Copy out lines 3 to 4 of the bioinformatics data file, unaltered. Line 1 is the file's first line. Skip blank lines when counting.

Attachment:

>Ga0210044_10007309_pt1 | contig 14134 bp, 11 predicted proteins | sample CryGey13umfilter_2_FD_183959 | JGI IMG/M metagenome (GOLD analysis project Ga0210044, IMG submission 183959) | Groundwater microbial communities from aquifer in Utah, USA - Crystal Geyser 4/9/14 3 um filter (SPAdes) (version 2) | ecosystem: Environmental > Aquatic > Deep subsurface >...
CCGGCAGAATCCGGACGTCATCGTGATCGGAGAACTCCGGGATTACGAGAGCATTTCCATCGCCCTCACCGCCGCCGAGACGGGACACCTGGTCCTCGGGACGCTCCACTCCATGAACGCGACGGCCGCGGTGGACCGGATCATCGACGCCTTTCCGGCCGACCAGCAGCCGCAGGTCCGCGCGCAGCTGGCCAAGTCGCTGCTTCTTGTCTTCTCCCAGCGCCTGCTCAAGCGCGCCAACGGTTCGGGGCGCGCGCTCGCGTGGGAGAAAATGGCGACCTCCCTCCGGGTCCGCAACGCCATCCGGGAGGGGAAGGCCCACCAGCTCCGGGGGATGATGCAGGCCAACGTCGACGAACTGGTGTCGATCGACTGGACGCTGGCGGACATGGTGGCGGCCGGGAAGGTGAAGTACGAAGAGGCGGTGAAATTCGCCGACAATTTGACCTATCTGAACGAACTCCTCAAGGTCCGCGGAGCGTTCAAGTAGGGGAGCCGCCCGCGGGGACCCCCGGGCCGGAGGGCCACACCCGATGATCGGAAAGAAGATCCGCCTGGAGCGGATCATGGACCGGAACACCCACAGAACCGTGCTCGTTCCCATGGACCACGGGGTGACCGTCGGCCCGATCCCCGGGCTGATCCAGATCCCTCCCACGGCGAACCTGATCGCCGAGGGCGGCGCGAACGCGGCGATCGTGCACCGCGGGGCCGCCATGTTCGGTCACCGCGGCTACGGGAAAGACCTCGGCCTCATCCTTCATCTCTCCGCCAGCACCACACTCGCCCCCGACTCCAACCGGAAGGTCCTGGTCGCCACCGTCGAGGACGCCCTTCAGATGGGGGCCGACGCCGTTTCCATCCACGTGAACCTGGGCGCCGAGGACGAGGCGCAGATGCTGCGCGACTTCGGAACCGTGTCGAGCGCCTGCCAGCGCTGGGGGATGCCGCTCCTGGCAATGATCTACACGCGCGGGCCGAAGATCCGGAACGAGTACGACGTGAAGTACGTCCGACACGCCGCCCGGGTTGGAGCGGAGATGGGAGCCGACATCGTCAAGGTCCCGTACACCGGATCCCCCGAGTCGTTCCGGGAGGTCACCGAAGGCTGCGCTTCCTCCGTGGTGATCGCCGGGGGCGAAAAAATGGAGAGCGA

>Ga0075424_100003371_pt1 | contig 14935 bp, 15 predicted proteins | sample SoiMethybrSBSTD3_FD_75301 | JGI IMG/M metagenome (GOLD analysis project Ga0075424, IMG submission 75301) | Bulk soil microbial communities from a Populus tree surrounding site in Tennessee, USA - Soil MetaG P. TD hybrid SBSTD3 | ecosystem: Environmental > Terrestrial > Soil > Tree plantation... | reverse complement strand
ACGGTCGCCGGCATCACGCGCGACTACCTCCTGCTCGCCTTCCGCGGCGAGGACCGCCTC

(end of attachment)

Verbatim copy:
>Ga0075424_100003371_pt1 | contig 14935 bp, 15 predicted proteins | sample SoiMethybrSBSTD3_FD_75301 | JGI IMG/M metagenome (GOLD analysis project Ga0075424, IMG submission 75301) | Bulk soil microbial communities from a Populus tree surrounding site in Tennessee, USA - Soil MetaG P. TD hybrid SBSTD3 | ecosystem: Environmental > Terrestrial > Soil > Tree plantation... | reverse complement strand
ACGGTCGCCGGCATCACGCGCGACTACCTCCTGCTCGCCTTCCGCGGCGAGGACCGCCTC